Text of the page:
Gross pathology

Gross pathology of miliary tuberculosis.

Gross pathology refers to macroscopic manifestations of disease in organs, tissues, and body cavities. The term is commonly used by anatomical pathologists to refer to diagnostically useful findings made during the gross examination portion of surgical specimen processing or an autopsy.

In the intricate process of anatomical pathology, the grossing stage plays a pivotal role. It is vital to systematically explain the gross appearance of a pathological state, for example, a malignant tumor, noting the site, size, shape, consistency, presence of a capsule and appearance on cut section whether well circumscribed or diffusely infiltrating, homogeneous or variegated, cystic, necrotic, hemorrhagic areas, as well as papillary projections.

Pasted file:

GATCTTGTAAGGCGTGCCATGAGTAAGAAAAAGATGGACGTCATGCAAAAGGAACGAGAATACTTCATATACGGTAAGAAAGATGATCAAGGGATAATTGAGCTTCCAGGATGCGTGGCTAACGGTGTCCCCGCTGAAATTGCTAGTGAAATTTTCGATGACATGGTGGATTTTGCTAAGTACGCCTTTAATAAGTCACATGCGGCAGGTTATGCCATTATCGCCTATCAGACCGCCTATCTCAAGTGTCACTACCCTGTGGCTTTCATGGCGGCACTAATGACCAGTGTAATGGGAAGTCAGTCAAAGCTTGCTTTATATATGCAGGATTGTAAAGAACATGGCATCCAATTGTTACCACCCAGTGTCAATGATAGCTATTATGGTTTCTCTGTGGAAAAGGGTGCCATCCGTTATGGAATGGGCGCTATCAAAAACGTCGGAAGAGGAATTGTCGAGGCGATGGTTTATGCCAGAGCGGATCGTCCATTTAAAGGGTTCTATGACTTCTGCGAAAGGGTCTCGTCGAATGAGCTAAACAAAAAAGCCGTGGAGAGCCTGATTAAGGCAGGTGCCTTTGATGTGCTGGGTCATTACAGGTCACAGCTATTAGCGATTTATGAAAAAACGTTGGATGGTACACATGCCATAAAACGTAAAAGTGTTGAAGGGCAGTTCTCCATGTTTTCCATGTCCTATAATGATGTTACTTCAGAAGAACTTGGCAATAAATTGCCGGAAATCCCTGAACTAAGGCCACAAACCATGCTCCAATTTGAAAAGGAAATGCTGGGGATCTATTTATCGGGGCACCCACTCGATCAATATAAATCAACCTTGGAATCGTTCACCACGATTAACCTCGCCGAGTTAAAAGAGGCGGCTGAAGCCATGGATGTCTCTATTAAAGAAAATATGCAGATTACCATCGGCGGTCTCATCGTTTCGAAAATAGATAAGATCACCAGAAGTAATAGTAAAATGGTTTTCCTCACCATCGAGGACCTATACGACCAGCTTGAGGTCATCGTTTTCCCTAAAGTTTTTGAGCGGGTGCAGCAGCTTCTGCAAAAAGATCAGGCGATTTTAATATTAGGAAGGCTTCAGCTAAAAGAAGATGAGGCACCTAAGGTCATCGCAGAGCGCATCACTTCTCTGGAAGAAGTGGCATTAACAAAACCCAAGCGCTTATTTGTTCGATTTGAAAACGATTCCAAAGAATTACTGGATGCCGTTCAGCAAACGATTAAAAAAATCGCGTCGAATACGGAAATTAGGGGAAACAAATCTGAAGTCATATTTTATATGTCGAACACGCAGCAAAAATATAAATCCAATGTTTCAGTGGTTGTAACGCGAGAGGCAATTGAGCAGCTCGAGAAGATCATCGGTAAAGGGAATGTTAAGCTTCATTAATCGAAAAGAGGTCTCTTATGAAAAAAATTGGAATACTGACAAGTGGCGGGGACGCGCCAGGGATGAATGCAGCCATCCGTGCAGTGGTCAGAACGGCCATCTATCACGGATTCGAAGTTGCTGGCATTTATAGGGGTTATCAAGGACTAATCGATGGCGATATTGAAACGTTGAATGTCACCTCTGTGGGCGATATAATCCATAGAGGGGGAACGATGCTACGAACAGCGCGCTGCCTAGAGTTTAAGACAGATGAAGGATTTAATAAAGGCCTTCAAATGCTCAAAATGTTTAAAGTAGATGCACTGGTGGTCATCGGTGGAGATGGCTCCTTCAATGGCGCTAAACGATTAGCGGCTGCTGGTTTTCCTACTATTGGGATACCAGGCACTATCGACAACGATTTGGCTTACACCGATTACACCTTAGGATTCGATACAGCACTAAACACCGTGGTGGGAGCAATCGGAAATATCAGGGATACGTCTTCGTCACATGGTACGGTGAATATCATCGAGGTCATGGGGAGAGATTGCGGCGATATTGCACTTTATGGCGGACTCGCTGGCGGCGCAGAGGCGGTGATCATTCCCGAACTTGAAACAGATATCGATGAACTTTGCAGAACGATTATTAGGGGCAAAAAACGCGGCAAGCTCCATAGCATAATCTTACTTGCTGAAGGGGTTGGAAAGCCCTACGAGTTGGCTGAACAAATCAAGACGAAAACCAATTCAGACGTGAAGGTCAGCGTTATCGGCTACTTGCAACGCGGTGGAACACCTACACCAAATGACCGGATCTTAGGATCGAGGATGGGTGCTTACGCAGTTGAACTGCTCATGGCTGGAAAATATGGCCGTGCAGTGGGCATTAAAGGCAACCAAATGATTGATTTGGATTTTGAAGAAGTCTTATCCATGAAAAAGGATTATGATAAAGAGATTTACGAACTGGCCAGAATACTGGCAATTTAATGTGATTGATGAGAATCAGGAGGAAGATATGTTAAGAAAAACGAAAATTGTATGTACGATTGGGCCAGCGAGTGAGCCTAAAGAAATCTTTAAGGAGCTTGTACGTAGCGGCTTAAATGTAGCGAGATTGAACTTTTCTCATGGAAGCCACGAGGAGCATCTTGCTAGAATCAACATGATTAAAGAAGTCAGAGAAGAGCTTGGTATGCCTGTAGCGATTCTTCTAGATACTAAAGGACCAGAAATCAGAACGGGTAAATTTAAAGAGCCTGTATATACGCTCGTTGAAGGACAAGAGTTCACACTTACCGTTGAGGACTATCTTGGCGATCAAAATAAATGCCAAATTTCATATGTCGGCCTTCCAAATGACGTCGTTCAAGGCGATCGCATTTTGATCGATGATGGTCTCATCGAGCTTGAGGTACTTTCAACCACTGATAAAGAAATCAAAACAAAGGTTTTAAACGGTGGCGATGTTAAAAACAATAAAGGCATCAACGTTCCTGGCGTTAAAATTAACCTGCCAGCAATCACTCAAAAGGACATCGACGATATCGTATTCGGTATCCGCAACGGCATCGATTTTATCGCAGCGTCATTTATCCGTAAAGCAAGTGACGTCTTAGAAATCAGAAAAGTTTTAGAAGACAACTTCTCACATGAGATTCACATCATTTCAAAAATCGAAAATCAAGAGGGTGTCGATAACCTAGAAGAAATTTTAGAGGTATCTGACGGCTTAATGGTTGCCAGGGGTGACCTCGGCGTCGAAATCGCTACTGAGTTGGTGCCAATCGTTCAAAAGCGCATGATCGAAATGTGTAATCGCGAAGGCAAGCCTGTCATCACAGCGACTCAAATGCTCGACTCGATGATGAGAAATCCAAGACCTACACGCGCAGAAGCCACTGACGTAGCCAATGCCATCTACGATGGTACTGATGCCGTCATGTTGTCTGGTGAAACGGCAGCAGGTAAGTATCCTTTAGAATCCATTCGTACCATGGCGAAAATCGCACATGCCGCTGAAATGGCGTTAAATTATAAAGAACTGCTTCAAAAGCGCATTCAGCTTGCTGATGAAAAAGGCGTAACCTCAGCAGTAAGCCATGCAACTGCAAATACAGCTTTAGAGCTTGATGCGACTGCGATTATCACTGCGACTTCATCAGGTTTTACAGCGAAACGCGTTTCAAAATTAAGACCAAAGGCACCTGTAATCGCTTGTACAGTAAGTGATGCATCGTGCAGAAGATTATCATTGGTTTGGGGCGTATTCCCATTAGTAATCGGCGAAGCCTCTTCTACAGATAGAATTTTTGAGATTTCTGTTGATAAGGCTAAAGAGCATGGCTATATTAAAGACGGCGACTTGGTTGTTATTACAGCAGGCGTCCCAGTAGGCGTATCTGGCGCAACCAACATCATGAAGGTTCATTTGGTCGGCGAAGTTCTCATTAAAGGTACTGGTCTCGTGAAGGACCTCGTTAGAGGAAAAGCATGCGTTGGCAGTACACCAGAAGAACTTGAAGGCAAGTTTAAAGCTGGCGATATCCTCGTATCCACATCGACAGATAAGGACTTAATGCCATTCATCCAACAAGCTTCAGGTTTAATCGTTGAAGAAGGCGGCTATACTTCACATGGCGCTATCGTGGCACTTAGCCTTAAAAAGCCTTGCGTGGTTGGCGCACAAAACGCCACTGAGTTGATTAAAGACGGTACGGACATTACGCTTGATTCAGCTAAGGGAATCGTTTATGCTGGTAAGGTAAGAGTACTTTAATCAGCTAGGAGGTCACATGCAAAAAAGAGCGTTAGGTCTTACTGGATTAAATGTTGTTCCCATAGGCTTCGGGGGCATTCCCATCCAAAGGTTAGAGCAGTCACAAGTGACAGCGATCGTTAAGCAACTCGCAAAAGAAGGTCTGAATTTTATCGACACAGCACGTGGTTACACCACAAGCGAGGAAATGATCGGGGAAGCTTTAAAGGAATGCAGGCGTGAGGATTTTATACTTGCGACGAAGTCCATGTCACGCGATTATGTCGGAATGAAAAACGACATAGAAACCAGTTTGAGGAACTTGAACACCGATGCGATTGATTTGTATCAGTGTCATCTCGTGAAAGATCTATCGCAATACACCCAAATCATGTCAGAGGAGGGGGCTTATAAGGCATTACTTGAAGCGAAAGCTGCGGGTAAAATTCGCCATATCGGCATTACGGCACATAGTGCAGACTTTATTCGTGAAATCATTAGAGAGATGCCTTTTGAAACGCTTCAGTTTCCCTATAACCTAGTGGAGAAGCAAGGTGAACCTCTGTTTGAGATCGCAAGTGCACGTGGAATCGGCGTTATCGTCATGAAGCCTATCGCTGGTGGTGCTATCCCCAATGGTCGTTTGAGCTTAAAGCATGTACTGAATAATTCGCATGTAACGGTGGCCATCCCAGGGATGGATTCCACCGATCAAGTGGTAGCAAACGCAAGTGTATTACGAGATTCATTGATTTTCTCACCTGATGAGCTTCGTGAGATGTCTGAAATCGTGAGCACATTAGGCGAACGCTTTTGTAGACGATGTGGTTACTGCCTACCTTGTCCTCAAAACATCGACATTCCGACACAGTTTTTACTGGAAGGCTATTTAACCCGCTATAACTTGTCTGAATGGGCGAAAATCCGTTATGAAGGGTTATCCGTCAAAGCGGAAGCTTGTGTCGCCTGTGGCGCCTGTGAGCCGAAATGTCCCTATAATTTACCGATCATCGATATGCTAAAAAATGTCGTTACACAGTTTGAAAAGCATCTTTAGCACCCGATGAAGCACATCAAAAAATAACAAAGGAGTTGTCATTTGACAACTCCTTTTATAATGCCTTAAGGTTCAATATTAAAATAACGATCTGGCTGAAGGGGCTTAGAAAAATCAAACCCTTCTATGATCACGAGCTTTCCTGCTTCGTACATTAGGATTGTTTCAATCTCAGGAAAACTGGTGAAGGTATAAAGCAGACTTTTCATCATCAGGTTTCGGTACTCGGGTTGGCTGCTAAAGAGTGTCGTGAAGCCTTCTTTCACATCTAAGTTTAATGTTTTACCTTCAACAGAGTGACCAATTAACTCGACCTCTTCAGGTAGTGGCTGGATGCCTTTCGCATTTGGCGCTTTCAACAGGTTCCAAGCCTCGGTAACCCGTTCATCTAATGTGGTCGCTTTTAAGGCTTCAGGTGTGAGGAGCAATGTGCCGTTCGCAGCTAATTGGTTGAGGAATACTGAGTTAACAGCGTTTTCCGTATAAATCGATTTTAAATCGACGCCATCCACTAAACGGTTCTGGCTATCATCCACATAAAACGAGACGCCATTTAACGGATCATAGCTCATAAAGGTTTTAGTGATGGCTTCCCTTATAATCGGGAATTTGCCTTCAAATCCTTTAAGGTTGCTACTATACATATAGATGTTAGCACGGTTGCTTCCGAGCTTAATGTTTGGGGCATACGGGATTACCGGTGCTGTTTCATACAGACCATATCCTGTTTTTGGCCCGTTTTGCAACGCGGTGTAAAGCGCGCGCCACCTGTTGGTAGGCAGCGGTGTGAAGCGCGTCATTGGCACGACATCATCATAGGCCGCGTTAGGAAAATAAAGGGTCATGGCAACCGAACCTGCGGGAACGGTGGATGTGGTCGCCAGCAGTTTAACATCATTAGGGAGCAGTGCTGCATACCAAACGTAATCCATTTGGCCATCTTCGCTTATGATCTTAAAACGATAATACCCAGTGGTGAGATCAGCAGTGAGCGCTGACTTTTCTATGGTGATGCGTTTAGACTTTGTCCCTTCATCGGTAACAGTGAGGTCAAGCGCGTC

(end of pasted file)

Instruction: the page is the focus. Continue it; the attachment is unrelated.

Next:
Therefore, upon receipt of a specimen, pathologists meticulously document its characteristics. They note the specimen's dimensions, hue, texture, and any distinctive features that stand out. This careful observation lays the groundwork for the subsequent steps. Following this, the tissue is delicately sectioned and securely placed into cassettes, each identified by a unique barcode. This systematic approach ensures precision and traceability, hallmarks of the highest standards in pathology.

This page was last updated at 2023-09-18 18:24 UTC. Update now. View original page.

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